This lack of knowledge of the facts has a deep political impact, of which we are violently made aware from time to time. An example is provided by the discovery that immigration has effects beyond the first generation, as could be seen in the integration-related conflicts that took place in France’s banlieues last year. There, cars were burnt by French youths, born in France, who appear in the statistics like anyone else, when it is obvious they do not see themselves in this way. If we were to apply US-style nomenclature to them, they would be Maghrebi-Europeans or African-Europeans, which would provide one with a better idea of their importance. However, obviously, French statistics do not ask questions about matters that may appear racially-motivated, as if they did not exist, even though these Maghrebi-Europeans cross the Straits of Gibraltar in the summers as Moroccans to see their families or send them remittances or feel out of place because of their identity.
We are unaware just how significant immigration is in Europe, although we know that significant it is. We know that the first group of immigrants in almost all European countries of some size has its origins in the region – Moroccans in Spain and France after the Portuguese, Turks in Germany with the Polish, Albanians in Greece, and other important groups such as the Tunisians in Italy. But this is a very vague intuition which cannot be accompanied by accurate data, since the authorities have still not managed to take immigration on board, even though it has been a phenomenon in Europe for years.
One consequence of this immigration, which is present although only guessed at, is the remittances that irrigate the European and Euro-Mediterranean system, and which constitute its most genuine characteristic. I say this because it is the only totally spontaneous characteristic, in that it is a phenomenon that is not linked to the institutions in its origin (how immigrants arrive), development (how the remittances reach the south) and end. Euro-Mediterranean remittances exist because that is the nature of Euro-Mediterranean relations.
Remittances in the Euro-Mediterranean region, easily outstrip the contributions made by the European Investment Bank or the MEDA programme, and even the sum total of all the EU’s instruments
Thus it is we know that Morocco receives more remittances than foreign investment and tourist income (of the genuine sort, from foreign tourists, since Morocco counts as tourist income the funds Moroccan emigrants bring with them when they return to the country for their holidays). And there our knowledge ends, since Morocco is the only Southern Mediterranean country to offer serious statistics on the remittances it receives.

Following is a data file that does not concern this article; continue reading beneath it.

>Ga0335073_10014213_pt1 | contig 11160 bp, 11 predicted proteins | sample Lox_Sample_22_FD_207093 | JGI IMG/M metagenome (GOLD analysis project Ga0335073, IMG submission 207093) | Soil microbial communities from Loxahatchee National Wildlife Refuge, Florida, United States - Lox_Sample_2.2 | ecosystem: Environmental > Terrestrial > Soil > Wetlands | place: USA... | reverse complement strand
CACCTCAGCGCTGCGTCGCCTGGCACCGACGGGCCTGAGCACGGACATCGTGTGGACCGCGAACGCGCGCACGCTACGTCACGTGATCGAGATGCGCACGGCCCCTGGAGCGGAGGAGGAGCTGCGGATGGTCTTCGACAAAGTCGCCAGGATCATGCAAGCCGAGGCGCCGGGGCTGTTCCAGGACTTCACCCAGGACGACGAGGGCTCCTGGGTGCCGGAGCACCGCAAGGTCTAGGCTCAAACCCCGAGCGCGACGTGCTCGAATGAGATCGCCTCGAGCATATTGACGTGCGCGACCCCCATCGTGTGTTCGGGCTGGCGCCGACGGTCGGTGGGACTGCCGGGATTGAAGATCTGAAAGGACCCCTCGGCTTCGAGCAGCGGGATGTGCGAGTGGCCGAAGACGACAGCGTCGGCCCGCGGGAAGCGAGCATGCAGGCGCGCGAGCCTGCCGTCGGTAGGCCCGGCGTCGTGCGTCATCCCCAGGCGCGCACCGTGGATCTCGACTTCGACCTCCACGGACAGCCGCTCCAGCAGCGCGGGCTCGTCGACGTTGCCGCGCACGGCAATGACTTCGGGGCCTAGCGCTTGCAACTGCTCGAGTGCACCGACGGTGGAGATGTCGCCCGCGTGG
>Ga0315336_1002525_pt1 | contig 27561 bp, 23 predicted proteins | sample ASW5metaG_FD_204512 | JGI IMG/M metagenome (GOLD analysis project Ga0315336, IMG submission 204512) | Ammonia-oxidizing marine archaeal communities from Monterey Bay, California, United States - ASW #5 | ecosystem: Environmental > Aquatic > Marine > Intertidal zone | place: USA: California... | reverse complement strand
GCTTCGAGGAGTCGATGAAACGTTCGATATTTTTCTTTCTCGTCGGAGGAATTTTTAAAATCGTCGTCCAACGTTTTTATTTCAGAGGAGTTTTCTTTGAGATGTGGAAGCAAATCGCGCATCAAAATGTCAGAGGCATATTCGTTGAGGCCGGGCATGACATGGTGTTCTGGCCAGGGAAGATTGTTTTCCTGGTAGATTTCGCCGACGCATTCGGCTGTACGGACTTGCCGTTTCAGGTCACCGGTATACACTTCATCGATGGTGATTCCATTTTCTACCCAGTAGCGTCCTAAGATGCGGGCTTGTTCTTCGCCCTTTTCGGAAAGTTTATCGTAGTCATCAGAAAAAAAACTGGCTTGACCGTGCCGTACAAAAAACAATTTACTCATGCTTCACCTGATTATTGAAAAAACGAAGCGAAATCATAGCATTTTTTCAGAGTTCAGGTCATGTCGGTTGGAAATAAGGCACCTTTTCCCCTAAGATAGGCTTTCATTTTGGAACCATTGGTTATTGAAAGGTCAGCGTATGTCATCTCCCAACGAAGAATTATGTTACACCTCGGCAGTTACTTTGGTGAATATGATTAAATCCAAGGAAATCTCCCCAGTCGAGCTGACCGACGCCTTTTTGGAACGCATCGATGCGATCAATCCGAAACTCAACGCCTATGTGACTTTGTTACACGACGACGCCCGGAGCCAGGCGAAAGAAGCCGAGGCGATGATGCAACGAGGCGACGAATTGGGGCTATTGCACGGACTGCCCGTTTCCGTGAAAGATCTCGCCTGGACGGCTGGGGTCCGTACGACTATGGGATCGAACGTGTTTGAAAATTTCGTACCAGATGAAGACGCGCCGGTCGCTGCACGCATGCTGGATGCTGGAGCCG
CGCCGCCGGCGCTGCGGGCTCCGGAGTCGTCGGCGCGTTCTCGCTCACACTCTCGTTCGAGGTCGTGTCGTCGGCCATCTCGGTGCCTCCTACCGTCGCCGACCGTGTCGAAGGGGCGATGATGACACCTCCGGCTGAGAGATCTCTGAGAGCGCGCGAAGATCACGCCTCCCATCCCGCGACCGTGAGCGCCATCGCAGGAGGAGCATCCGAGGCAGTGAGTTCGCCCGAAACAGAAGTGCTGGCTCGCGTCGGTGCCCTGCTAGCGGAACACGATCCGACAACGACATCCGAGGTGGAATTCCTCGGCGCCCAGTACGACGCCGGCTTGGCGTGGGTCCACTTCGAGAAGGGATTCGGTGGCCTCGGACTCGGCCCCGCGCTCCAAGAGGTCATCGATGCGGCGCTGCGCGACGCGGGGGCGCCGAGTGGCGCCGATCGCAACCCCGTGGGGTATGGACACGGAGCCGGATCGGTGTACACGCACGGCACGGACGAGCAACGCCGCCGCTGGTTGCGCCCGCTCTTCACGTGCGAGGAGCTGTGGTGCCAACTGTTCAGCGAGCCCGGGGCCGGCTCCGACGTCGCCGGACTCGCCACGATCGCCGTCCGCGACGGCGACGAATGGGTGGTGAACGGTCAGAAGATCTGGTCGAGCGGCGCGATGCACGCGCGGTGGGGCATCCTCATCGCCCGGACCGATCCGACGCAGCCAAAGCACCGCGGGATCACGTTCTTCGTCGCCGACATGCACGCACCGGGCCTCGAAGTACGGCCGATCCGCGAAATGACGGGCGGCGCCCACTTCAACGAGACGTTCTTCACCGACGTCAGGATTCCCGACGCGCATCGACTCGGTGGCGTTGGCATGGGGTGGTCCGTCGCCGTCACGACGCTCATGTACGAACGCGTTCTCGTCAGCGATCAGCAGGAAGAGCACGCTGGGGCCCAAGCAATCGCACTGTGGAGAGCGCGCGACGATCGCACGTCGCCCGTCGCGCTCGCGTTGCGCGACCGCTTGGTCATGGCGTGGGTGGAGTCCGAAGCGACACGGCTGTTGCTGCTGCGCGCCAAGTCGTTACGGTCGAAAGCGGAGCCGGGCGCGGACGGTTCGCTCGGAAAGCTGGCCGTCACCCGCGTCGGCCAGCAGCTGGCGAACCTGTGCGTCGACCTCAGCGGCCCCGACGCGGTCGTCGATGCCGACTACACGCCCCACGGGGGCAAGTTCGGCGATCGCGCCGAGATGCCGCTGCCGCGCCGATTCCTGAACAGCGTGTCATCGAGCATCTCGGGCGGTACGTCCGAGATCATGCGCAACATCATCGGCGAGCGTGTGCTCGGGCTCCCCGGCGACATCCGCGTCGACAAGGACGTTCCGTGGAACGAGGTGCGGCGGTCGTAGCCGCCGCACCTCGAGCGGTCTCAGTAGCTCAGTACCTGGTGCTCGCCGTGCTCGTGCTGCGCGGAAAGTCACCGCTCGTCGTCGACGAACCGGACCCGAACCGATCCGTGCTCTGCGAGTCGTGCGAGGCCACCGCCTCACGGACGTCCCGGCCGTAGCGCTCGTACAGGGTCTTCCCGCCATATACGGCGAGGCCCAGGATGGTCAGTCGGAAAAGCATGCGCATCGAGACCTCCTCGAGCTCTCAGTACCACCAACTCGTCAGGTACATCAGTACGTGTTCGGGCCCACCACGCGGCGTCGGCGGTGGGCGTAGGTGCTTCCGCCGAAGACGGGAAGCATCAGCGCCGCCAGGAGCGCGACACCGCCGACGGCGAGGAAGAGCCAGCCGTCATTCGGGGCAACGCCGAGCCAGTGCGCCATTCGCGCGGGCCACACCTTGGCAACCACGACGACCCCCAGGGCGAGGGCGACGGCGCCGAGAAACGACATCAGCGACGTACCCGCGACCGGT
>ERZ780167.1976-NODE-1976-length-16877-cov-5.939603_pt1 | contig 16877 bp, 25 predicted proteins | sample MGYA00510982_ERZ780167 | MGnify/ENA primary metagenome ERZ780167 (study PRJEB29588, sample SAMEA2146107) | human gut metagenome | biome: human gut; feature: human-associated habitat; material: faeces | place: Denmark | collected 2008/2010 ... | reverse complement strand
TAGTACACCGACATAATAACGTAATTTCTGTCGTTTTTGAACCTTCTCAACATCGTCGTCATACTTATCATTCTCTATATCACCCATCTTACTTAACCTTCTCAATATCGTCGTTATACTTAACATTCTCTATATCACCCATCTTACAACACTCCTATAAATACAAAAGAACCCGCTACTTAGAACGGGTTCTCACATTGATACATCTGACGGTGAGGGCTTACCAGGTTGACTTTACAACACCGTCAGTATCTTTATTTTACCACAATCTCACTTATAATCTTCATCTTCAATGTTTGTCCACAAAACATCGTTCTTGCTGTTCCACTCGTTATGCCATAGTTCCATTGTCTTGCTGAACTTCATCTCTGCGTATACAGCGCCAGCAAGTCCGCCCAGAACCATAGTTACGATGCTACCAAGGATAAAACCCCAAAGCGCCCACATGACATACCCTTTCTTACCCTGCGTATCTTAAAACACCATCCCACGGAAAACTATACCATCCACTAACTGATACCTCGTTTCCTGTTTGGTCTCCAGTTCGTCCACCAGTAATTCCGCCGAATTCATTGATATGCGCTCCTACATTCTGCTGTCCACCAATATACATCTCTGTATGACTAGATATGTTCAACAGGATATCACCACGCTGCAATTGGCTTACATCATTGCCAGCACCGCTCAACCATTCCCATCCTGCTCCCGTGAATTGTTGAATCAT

In the other countries, remittances are a reality as clear as immigration is in Europe, but there is the same vagueness when it comes to quantifying them. This can be seen in the other great step taken by Europe with regards to remittances in 2007: a report by Eurostat – the European body responsible for producing statistics – on remittances send within and outside of the Union, which totalled no less than €44,500 million for 2006 (Eurostat, 2007).
Of these, half are sent to non-EU countries and the other half move within Europe. However, in a move reminiscent of the humour of the Marx brothers, the report does not reveal which countries might be receiving these remittances, although it does indicate which countries they leave. Reading it thus calls for great faith in the author’s abilities and even his powers. However, this does not mean that the statistical value of the document is merely anecdotal, because this is the first time that an official EU body has put into figures the remittances sent from the Union.
TABLE 1 Remittances Sent from the EU in 2006
|(in thousands of millions of euros)|
|To outside the EU||Within the EU||Total|
|Net compensation of employees||3.0||15.4||18.4|
Even this significant figure may fall short of the mark, if one were to add the figures for remittances that move through non-official circuits and which do not, therefore, appear in official tallies. What is important about these remittances is their destination, which Eurostat appears to be unaware of. Almost all of them go to developing countries – not the world’s poorest, but rather to low or low-to-medium-income ones. This concentration allows one to deduce that remittances are, today, the main channel for transferring resources from the European Union to these countries. In the Euro-Mediterranean region, they easily outstrip the contributions made by the European Investment Bank or the MEDA programme, and even the sum total of all the EU’s instruments. With regard to the main flow of income received by poor countries from the rich, the first Euro-Mediterranean Ministerial Meeting on Migration, held in Portugal last November, reached three specific agreements: a large seminar on the transfer of funds and the opportunities that this may provide in the field of micro-credits, the construction of a Euro-Mediterranean web site to centralise information on remittances and to analyse the possibilities of providing financial support for immigrants legally resident in Europe to co-finance their investment projects in their countries of origin.
One must not fall into the trap of dismissing this programme as insufficient in light of the importance of remittances. It is merely a first step towards a future policy to preserve these flows and take advantages of the opportunities they offer. Of course, one should also be aware of the significant work that lies ahead of us to put this into practice.
Eurostat, “Remittance flows to and from the EU”, Methodologies and working papers, prepared by Mustaq Hussain, 2007.